History

The Story of the Red Clover Inn & Restaurant

The Red Clover Inn in the heart of Killington Vermont is named for the Vermont state flower. Sophisticated accommodations and locally-sourced dining have long been part of our story. We hope to become part of your story.

The premiere chamber music concert was presented in Boston, a patent was granted for an envelope-making machine, and Elizabeth Blackwell became the first female physician in history. The year was 1849, and the Ripley family of Rutland, Vermont constructed a summer retreat and 200-acre farm on the property that would become the Red Clover Inn.

Nearly 75 years and several owners later, General F.J. Woodward purchased the property. General Woodward and his wife were worldwide travelers, but the itinerant military life was hard on their family, losing several children to illness. As they settled down, Mrs. Woodward wished to have a permanent home with fresh air, peace, and space enough for all her children and grandchildren.

The General and his wife added bedrooms to the residence, and Woodward Farm on Woodward Road was born. They planned the extensive development of the acreage, including tennis courts, a swimming concourse, bridle paths, spacious lawns, apple trees and evergreens.

Eventually, the Woodward family moved on and the Farm fell into neglect. The area was so remote and unattended that a monk, who wrecked his private plane in the mountains near Killington, was passed over by a sizable search party even though the wreckage was only 30 feet from the old farm.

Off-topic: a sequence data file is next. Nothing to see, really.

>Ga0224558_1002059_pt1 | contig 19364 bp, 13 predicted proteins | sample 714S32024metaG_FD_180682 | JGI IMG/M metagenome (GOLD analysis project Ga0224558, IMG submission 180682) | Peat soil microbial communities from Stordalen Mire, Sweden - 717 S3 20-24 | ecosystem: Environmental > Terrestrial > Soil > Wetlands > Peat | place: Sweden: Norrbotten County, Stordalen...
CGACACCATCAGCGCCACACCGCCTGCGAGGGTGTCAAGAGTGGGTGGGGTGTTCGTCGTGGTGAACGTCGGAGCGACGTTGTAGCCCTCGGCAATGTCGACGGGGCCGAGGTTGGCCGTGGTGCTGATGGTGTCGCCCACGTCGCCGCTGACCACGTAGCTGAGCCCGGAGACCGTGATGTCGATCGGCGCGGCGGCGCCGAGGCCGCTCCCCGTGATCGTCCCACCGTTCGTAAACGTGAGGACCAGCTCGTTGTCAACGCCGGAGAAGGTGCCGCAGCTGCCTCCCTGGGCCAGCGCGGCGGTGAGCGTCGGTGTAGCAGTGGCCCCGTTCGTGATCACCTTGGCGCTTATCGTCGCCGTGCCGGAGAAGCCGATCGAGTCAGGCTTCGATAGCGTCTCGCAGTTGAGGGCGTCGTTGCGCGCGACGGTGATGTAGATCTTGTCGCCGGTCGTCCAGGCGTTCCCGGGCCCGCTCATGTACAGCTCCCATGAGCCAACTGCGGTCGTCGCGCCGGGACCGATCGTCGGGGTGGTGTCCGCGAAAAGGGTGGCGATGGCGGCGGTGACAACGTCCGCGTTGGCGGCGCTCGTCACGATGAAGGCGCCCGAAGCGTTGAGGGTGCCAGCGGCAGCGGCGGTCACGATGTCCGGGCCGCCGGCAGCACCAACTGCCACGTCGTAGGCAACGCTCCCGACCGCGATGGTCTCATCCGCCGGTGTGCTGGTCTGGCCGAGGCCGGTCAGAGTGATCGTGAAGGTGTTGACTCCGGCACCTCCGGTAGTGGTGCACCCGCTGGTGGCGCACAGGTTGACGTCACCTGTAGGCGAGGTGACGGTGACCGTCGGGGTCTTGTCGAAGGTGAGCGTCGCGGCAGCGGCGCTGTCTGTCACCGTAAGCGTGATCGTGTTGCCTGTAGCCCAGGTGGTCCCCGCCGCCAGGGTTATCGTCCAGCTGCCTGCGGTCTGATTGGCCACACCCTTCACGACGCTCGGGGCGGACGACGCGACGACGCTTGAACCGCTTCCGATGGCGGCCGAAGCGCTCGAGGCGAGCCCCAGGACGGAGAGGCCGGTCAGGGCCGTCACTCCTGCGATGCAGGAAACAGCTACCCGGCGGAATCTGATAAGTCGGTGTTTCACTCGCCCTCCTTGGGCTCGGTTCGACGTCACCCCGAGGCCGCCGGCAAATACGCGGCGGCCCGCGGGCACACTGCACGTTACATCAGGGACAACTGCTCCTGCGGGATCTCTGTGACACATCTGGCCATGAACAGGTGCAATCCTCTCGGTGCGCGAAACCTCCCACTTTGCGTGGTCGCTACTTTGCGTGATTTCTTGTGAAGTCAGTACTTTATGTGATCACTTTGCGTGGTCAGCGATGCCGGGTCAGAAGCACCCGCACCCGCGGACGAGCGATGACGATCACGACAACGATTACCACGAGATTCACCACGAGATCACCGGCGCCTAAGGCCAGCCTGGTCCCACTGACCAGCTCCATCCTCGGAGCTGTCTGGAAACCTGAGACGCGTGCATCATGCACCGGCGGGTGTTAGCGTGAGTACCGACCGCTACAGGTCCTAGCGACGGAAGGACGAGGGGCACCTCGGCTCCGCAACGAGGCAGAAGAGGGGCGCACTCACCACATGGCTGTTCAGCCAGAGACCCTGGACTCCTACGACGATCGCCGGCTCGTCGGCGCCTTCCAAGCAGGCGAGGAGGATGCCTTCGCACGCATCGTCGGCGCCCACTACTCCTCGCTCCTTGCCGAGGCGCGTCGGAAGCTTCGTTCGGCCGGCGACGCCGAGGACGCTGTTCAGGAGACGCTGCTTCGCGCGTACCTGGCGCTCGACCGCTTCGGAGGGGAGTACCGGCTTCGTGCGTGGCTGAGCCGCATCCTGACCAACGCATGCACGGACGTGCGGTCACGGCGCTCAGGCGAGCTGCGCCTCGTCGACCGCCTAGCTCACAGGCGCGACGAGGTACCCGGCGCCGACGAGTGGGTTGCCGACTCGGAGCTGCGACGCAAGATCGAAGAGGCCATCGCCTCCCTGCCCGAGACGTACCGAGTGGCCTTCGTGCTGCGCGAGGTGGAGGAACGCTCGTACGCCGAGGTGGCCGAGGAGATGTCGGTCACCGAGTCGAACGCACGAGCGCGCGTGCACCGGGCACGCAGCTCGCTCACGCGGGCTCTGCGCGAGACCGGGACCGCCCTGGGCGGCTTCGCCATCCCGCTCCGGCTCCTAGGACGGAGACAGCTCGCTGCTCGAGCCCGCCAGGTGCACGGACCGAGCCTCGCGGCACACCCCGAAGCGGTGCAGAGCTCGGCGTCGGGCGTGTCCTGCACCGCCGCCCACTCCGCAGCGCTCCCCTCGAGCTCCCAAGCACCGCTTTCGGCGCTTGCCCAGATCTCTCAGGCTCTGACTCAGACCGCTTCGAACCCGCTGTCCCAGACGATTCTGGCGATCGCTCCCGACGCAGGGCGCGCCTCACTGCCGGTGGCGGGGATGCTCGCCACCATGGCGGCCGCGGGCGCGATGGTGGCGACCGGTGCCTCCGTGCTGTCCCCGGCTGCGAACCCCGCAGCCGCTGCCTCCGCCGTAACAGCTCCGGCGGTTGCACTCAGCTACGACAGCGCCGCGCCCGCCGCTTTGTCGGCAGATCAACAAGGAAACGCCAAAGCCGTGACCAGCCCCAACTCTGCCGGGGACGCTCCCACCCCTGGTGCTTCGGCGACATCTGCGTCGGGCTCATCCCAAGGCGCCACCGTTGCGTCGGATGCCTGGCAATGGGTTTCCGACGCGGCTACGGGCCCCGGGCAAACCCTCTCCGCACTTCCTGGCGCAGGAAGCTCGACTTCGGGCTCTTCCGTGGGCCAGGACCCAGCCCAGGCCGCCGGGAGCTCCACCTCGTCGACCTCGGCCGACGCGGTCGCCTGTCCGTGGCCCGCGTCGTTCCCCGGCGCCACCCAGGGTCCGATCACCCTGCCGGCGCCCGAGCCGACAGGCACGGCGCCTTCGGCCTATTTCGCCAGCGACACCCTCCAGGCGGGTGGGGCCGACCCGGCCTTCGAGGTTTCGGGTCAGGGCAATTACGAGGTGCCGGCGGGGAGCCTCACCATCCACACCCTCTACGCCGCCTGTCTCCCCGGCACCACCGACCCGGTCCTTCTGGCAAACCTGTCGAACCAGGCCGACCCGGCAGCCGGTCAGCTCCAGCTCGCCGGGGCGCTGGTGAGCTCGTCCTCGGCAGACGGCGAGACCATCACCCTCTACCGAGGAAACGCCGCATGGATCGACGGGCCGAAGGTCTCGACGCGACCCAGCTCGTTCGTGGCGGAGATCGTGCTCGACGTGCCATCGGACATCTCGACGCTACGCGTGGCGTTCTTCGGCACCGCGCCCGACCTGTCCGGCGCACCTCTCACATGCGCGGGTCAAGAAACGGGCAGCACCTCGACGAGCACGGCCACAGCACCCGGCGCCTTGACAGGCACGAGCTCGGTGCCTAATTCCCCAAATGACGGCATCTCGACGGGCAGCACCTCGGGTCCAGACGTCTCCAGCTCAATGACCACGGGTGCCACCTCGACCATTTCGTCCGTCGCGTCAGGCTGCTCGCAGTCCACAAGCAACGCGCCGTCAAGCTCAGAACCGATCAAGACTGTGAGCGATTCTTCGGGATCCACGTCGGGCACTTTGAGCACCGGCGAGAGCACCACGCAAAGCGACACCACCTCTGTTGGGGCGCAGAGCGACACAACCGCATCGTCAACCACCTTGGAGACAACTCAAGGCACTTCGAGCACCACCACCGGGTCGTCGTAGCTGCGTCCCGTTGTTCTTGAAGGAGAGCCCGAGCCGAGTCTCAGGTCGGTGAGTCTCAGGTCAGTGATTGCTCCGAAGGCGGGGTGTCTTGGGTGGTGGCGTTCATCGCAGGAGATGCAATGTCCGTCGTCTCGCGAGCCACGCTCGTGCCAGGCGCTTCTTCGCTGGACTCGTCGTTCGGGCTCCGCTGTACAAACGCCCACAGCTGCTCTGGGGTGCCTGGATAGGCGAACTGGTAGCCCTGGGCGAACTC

Rising again, the Farm on Woodward Road was reopened by the Montgomery Family as the SATCO Lodge in the 1960s – 1970s. Mr. Montgomery was believed to be a former CIA employee. Through their travels, the Montgomery’s adopted five children from Southeast Asia, and named the property “SATCO” as an acronym to represent their children’s countries of origin.  

Bonnie and Dennis Tallagnon purchased SATCO Lodge in 1977. Their additions to the Carriage House and Farmhouse are chronicled in the photographs currently displayed in our living room.  Equestrians, the Tallagnons kept horses in what used to be the space for pigs and sheep. The staff of the day fondly remembers the years that the Tallgnons lived in the Lodge and raised their family.  

The Red Clover Inn was named for the State Flower of Vermont, chosen as such to represent the delicate purple-red flower that graces Vermont’s fields early in the summer, distinguishing the landscape. The Tallagnons’ relentless work and devotion to their Inn is evidenced in the present time, where loving touches and dinner recipes today honor their memory. 

Preparing menus, stirring the coals in the hearth, cleaning rooms, mowing lawns and shoveling snow, planting gardens, retrieving mail: these are just some of our daily chores as we prepare to welcome guests with open arms and open hearts. A walk up the drive gives us a look back in time at the stately Farmhouse, graceful and strong, rising to meet the forest and framed by the rugged Pico Mountain.

The Red Clover Inn at the old Farm on Woodward Road is a timeless and effortless home, away. Purchased by the Tyler and Hill families in 2009 and tastefully updated, this special spot for romantic getaways and delightful cuisine has been informed by history and cultivated with care for nearly two centuries. We hope you join us soon.